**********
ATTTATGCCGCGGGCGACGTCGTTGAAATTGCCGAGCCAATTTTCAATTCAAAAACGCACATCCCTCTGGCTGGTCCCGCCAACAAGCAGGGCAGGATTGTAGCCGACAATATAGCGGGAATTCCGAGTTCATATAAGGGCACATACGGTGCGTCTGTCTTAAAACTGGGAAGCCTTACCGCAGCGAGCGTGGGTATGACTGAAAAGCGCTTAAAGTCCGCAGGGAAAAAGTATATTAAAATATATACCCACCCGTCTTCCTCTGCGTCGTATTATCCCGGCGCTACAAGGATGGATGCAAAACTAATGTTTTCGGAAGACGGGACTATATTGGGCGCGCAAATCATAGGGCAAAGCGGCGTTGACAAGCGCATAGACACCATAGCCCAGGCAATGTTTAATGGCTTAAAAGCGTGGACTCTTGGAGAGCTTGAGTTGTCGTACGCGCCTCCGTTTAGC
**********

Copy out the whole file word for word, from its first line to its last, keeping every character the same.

ATTTATGCCGCGGGCGACGTCGTTGAAATTGCCGAGCCAATTTTCAATTCAAAAACGCACATCCCTCTGGCTGGTCCCGCCAACAAGCAGGGCAGGATTGTAGCCGACAATATAGCGGGAATTCCGAGTTCATATAAGGGCACATACGGTGCGTCTGTCTTAAAACTGGGAAGCCTTACCGCAGCGAGCGTGGGTATGACTGAAAAGCGCTTAAAGTCCGCAGGGAAAAAGTATATTAAAATATATACCCACCCGTCTTCCTCTGCGTCGTATTATCCCGGCGCTACAAGGATGGATGCAAAACTAATGTTTTCGGAAGACGGGACTATATTGGGCGCGCAAATCATAGGGCAAAGCGGCGTTGACAAGCGCATAGACACCATAGCCCAGGCAATGTTTAATGGCTTAAAAGCGTGGACTCTTGGAGAGCTTGAGTTGTCGTACGCGCCTCCGTTTAGC